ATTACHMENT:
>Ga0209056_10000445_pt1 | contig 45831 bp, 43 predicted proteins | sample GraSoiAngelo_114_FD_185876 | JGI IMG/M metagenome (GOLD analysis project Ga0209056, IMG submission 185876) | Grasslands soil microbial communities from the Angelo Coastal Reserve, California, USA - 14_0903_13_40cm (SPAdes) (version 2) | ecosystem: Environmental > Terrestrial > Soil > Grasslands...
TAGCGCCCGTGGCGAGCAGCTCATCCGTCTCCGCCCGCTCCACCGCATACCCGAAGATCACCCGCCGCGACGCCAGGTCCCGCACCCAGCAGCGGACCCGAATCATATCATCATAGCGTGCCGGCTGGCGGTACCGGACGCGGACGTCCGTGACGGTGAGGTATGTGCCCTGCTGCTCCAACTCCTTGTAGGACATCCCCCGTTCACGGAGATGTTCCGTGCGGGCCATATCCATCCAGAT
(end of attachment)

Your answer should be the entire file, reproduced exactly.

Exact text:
>Ga0209056_10000445_pt1 | contig 45831 bp, 43 predicted proteins | sample GraSoiAngelo_114_FD_185876 | JGI IMG/M metagenome (GOLD analysis project Ga0209056, IMG submission 185876) | Grasslands soil microbial communities from the Angelo Coastal Reserve, California, USA - 14_0903_13_40cm (SPAdes) (version 2) | ecosystem: Environmental > Terrestrial > Soil > Grasslands...
TAGCGCCCGTGGCGAGCAGCTCATCCGTCTCCGCCCGCTCCACCGCATACCCGAAGATCACCCGCCGCGACGCCAGGTCCCGCACCCAGCAGCGGACCCGAATCATATCATCATAGCGTGCCGGCTGGCGGTACCGGACGCGGACGTCCGTGACGGTGAGGTATGTGCCCTGCTGCTCCAACTCCTTGTAGGACATCCCCCGTTCACGGAGATGTTCCGTGCGGGCCATATCCATCCAGAT